About IFRS

The IFRS Foundation’s research indicates that International Financial Reporting Standards (IFRS) are the foundation for financial statement preparation for public interest entities in nearly 150 jurisdictions worldwide. This makes them globally recognised, with the notable exception of the USA, which relies on US GAAP.

Understanding IFRS terminology

The abbreviation ‘IFRS’ represents International Financial Reporting Standards. Occasionally, it’s presented in its plural form, ‘IFRSs’. While the IFRS Foundation and IASB have a preference for the term ‘IFRS Standards’, the abbreviation ‘IFRS’ is more frequently used by accounting professionals.

The landscape became more complicated when the IFRS Foundation ventured into sustainability disclosures, introducing titles such as IFRS S1 ‘General Requirements for Disclosure of Sustainability-related Financial Information’ and IFRS S2 ‘Climate-related Disclosures’. To differentiate, the IFRS Foundation began labelling the traditional IFRS as ‘IFRS Accounting Standards’. However, this precise terminology has not been embraced by the accounting community.

Each (accounting) standard has a title and number, for example, IFRS 2 denotes ‘Share-based Payment’, and IFRS 8 refers to ‘Operating Segments’. Prior to 2003, these standards were labelled ‘IAS’, an acronym for International Accounting Standards. These earlier standards retained their original titles. For instance, IAS 16 is titled ‘Property, Plant and Equipment’. When mentioning the standards collectively, you might see ‘IFRS/IAS’. However, ‘IAS’ is superfluous since ‘IFRS Standards’ or just ‘IFRS’ encompasses both the newer and older (IAS) standards.

In summary, the terms IFRS/IFRSs/IFRS Standards include (as defined in IAS 1.7):

  • International Financial Reporting Standards.
  • International Accounting Standards.
  • IFRIC and SIC Interpretations.

Who develops IFRS?

The International Accounting Standards Board (IASB) is responsible for setting the IFRS. This board operates under the IFRS Foundation, an independent organisation dedicated to developing and promoting IFRS. The IASB conducts a transparent and thorough standard-setting process, with updates released after each IASB meeting. Upon the introduction of an IFRS Standard by the IASB, it typically undergoes endorsement at the local jurisdictional level, leading to its incorporation into local legislation.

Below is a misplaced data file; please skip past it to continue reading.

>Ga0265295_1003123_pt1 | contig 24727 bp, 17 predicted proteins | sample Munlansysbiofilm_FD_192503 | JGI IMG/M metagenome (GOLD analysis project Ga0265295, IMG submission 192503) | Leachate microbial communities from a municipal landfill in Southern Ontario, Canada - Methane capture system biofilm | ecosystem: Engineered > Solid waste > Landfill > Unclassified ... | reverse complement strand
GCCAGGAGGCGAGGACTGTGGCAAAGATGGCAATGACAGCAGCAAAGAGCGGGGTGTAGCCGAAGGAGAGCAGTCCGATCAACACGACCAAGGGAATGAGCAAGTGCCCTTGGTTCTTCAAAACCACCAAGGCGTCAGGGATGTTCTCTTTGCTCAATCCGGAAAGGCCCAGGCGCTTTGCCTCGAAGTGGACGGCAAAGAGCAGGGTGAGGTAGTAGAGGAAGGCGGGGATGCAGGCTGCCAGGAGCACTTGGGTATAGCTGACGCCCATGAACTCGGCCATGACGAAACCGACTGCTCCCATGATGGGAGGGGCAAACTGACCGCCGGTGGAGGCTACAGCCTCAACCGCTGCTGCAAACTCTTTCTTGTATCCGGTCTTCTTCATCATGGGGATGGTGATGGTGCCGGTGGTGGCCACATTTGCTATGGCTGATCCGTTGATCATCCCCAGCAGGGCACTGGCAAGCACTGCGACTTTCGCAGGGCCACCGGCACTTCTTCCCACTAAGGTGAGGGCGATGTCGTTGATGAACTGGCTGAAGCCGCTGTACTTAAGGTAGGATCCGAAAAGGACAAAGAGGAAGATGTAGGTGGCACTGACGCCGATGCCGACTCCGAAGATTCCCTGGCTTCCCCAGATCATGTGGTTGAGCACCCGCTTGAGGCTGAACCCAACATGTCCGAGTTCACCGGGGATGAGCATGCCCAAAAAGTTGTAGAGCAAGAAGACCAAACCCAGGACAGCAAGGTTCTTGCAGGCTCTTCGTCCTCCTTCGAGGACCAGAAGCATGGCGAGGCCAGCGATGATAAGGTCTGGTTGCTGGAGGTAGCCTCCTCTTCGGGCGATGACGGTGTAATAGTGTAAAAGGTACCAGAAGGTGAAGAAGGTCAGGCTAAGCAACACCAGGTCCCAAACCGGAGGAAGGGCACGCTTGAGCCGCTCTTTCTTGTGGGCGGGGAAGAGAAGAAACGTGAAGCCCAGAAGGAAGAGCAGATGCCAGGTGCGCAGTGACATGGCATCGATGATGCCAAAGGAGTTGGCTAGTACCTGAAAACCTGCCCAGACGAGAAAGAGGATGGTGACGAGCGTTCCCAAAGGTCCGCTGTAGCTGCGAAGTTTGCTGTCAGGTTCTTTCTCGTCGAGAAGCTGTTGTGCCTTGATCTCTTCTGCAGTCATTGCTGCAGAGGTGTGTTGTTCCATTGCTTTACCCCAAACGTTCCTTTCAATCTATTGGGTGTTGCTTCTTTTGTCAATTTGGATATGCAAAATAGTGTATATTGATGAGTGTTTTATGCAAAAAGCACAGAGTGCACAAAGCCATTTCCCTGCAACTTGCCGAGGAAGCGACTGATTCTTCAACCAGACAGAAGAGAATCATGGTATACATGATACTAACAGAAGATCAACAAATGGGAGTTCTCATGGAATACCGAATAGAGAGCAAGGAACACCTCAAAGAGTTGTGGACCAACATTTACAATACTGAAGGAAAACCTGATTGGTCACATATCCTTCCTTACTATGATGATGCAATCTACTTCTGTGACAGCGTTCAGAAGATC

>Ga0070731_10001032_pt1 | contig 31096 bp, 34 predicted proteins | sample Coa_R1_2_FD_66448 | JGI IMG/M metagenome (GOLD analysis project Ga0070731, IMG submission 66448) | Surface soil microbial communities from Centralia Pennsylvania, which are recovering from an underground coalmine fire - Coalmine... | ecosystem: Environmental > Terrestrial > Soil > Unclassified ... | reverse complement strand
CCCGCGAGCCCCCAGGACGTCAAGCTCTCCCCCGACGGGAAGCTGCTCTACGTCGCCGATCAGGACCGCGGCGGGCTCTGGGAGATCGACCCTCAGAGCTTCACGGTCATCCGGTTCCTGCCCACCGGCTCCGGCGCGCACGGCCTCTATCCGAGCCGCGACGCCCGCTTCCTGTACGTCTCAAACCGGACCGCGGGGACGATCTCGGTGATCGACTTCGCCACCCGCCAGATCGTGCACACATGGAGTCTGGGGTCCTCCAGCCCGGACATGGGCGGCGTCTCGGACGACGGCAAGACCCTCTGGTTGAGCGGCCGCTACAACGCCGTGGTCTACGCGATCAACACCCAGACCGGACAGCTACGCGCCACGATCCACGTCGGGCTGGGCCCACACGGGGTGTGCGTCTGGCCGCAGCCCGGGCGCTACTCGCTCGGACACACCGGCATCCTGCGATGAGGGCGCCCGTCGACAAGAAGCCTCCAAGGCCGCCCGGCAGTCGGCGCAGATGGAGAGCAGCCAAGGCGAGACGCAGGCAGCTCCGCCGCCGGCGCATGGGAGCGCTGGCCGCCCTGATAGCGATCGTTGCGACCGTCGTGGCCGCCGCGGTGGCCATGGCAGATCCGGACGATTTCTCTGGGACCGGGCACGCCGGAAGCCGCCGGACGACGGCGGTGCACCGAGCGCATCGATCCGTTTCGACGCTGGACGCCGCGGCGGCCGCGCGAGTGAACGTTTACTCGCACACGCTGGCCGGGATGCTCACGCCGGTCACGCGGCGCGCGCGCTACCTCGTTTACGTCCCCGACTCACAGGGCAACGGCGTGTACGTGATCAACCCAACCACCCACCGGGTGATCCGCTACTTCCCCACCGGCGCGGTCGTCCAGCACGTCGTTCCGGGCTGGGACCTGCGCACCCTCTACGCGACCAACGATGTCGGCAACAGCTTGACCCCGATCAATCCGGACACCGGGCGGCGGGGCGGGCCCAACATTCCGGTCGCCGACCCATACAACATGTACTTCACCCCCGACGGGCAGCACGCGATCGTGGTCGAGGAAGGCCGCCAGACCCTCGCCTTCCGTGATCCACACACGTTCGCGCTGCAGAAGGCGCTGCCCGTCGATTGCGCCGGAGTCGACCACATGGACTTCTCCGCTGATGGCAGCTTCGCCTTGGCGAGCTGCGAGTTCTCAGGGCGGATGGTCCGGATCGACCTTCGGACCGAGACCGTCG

The role of the IFRS Interpretations Committee

Serving as the interpretative arm of the IASB, the IFRS Interpretations Committee addresses application challenges and proposes official IFRS Interpretations. These interpretations are signified as ‘IFRIC’, for instance, IFRIC 21 represents ‘Levies’. Pre-2003 interpretations were labelled ‘SIC’, with several still in force today.

Often, the Committee considers an interpretation unnecessary in response to an enquiry, feeling that current IFRS offers adequate guidance. Under such circumstances, they release an agenda decision outlining the Committee’s position. According to the IFRS Foundation’s Due Process Handbook, agenda decisions constitute ‘explanatory material’ and ‘an entity is required to apply the applicable IFRS Standard(s), reflecting the explanatory material in an agenda decision’. These agenda decisions, available on IFRS.org, provide invaluable insights for specific application challenges. Summaries of these discussions are published in the IFRIC Update after each Interpretations Committee meeting.

Accessing IFRS

Registered users can access IFRS on IFRS.org. The free subscription grants access to the core content, excluding bases for conclusions (BC). For complete access, a paid subscription is needed. Alternatively, you can purchase a print version from the IFRS shop.

Though IFRS is mandatory for most public interest entities worldwide, typically, only the unaccompanied versions are integrated into local law. It’s crucial to understand that these additional documents aren’t mandatory elements of IFRS (refer to IAS 8.9). For instance, the EU’s official journal had unaccompanied IFRS translated into all EU languages in 2008, and new additions like IFRS 17 are included upon endorsement.